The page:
Where Does Gout Affect Your Feet – If you have gout, a type of inflammatory arthritis characterized by a buildup of uric acid in the joints (especially the big toe), you know how painful an attack can be. What you may not realize is that underlying damage can occur even when you are not in pain.
According to a new study published in Arthritis Care and Research, 44 percent of people with gout develop bone erosions.
- 1 Where Does Gout Affect Your Feet
- 2 Foot With Gout Anatomy Model
- 3 Symptoms And Causes Of Gout
Where Does Gout Affect Your Feet
Researchers in Shanghai performed ultrasounds on 980 patients with gout. Study participants were more likely to have evidence of bone loss if they were older (on average, age 55 vs. 47), had lived longer with the disease (nine years vs. five), and had more frequent episodes (nine vs. four in a year).
Can Uric Acid Cause Heel Pain? Signs Of Gout In The Heel
High blood pressure, high blood sugar, and kidney disease were also associated with an increased likelihood of bone erosion in patients with gout. People whose imaging tests showed clear evidence of tofu – deposits of uric acid crystals around the joints – were also more prone to bone wear.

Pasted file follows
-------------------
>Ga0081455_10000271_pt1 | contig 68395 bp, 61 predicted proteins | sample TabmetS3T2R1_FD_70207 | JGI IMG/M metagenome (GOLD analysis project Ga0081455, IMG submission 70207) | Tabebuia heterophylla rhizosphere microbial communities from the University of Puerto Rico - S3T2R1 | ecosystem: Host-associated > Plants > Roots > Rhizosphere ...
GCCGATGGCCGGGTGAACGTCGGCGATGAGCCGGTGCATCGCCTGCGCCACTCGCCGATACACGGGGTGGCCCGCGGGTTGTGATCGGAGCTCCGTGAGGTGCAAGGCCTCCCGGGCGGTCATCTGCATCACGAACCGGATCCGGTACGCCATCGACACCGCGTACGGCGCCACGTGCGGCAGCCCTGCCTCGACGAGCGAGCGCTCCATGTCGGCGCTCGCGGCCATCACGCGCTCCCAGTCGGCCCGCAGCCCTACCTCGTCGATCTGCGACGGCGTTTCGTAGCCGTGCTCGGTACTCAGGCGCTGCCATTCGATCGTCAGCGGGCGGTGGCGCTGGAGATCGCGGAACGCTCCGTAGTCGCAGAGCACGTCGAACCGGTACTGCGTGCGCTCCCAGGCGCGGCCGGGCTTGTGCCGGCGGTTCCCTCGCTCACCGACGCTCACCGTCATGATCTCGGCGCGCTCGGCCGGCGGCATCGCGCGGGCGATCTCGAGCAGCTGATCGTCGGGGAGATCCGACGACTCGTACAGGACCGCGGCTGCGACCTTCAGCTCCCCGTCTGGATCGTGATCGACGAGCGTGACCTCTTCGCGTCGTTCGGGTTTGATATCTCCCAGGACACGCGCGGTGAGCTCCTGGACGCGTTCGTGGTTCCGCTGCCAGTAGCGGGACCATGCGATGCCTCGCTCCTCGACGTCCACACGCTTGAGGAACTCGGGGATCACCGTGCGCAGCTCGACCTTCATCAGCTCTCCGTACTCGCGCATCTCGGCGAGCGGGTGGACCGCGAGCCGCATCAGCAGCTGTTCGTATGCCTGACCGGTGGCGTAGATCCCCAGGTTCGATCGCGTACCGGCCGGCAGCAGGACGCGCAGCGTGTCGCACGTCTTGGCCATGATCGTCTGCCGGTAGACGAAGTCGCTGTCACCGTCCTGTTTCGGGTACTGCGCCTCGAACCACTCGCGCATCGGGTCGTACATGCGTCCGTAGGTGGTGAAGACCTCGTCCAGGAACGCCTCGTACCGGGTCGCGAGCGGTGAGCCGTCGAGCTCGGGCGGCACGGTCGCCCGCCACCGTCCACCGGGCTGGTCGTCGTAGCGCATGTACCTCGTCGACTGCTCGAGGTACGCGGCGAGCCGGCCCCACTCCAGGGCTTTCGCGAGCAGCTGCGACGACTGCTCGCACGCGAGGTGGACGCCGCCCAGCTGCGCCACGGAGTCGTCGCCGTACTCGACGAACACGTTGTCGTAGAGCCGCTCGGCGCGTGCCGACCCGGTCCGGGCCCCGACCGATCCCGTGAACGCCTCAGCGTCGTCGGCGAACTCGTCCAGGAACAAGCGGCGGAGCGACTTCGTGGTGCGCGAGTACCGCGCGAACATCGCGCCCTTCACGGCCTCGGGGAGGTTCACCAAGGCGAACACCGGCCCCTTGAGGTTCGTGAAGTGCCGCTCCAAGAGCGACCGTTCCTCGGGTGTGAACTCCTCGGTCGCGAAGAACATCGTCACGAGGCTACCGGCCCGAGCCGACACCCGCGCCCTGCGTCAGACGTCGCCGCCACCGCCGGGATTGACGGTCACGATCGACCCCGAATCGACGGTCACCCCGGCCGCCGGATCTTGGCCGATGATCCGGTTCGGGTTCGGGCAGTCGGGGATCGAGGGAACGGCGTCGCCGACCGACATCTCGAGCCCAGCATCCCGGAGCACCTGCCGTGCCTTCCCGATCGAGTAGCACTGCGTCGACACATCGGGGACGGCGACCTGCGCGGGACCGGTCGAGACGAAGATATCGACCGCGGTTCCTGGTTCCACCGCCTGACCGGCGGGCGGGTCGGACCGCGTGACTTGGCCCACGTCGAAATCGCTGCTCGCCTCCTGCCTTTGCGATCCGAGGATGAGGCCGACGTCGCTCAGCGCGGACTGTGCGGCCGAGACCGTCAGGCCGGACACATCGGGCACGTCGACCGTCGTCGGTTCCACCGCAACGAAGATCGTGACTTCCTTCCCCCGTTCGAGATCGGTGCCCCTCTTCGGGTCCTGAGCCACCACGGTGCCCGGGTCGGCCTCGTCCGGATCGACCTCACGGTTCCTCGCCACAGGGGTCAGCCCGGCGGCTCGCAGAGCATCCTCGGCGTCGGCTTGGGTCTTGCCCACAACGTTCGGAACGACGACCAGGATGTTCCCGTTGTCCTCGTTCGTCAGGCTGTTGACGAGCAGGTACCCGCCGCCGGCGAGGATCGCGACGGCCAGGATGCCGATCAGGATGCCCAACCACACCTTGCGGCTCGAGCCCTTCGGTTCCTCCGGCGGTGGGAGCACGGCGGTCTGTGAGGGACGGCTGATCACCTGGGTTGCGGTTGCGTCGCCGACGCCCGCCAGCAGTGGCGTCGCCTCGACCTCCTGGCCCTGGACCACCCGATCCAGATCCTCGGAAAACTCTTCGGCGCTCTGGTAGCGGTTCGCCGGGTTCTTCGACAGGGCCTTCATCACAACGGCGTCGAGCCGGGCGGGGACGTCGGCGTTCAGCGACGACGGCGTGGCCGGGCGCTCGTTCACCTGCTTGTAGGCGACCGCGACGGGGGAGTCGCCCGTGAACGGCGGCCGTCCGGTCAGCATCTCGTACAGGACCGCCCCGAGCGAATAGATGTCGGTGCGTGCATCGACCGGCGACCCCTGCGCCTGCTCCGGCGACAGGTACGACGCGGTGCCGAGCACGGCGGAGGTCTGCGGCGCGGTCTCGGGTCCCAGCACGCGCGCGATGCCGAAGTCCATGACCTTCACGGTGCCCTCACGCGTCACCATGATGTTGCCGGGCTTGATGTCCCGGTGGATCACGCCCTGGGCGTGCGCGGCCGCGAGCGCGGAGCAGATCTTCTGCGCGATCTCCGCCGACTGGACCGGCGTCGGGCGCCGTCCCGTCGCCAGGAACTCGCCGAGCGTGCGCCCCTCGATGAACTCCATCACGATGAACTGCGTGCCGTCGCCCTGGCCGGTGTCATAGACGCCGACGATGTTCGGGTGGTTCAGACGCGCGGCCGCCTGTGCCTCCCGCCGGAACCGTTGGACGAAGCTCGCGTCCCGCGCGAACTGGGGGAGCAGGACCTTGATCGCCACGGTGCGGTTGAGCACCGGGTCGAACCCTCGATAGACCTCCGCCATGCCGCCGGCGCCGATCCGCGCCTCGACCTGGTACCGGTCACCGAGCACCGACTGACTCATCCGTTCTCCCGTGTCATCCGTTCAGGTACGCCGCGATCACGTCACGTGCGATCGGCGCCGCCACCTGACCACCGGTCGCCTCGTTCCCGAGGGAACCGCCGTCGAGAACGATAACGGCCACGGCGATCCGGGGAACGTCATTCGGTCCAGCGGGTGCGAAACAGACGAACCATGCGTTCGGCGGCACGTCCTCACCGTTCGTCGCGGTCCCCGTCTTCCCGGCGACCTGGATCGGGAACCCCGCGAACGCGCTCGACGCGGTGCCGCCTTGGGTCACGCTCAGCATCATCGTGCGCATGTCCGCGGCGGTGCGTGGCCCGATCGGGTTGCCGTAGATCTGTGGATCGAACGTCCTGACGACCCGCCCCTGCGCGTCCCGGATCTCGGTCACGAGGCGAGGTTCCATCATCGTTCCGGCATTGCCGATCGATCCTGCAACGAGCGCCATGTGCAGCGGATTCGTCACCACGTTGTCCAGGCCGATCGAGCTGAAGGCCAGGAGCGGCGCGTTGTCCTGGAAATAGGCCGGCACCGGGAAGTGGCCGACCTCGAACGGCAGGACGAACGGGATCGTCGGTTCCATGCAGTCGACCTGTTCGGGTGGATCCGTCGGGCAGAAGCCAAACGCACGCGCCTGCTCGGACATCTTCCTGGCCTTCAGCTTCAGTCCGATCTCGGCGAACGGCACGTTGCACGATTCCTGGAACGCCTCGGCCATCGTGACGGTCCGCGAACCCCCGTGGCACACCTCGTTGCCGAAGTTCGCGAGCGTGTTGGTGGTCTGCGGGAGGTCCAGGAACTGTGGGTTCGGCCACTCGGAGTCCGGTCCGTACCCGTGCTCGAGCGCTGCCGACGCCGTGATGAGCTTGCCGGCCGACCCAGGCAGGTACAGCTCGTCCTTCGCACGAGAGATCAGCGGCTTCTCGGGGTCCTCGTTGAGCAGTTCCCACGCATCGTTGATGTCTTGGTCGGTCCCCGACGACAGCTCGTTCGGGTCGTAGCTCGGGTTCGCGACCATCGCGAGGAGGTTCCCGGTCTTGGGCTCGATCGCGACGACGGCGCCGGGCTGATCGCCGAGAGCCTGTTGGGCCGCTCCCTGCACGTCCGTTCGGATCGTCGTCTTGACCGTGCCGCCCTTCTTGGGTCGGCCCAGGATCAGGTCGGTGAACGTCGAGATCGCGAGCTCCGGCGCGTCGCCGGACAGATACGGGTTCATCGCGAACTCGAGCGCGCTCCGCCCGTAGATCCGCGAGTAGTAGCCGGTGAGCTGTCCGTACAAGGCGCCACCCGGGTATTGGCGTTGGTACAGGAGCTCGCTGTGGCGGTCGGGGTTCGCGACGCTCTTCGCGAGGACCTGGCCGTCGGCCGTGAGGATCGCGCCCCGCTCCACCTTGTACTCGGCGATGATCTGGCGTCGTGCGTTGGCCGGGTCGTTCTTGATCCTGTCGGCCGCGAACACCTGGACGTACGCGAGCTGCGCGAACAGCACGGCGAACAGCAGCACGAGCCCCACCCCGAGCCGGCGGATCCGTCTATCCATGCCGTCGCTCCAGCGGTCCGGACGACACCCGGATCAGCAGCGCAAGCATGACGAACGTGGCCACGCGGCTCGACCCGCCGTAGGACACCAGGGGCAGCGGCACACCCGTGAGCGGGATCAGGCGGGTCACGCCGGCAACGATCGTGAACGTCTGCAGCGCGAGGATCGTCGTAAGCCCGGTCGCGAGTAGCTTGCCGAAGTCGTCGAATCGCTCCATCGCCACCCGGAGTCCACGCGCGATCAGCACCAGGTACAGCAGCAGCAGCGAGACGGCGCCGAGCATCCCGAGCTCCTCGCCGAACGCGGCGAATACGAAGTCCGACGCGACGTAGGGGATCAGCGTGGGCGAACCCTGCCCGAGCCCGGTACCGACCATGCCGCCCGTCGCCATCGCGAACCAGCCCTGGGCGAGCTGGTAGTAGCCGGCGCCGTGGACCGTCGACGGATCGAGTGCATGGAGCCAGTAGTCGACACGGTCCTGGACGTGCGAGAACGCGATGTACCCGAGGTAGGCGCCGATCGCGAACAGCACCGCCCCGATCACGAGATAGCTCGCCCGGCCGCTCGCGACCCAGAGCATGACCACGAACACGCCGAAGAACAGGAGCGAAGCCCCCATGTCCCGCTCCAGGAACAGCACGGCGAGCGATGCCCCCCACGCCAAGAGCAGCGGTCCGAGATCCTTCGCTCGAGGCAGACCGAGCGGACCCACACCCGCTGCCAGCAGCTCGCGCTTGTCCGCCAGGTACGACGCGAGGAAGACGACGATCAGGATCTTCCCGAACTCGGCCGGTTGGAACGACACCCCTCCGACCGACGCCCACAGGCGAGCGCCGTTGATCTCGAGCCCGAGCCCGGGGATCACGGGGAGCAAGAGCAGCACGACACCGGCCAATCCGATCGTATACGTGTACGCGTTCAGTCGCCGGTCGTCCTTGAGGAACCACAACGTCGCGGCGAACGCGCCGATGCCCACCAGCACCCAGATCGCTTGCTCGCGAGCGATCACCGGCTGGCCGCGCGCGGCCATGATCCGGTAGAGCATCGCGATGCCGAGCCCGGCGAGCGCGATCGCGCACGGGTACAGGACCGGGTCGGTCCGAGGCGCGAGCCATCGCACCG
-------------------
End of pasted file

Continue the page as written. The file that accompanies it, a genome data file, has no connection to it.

According to the authors, this is the first study of its size to assess how common bone erosions are in patients with gout. Although the pain from a gout attack usually subsides within a few days, these findings suggest that more people need to lower their uric acid levels over the long term to reduce the number of future attacks. Medicines (such as allopurinol) may need to be taken. In terms of preventing or limiting bone loss.
The authors concluded: “These findings suggest that early diagnosis of gout, control of [uric acid] levels, and reduction of local deposition of uric acid crystals may be the most effective way to prevent bone erosion in patients with gout”.
If you have gout, don’t ignore it. Talk to your doctor and discuss your gout treatment options, including a variety of medications, as well as other diet and lifestyle changes.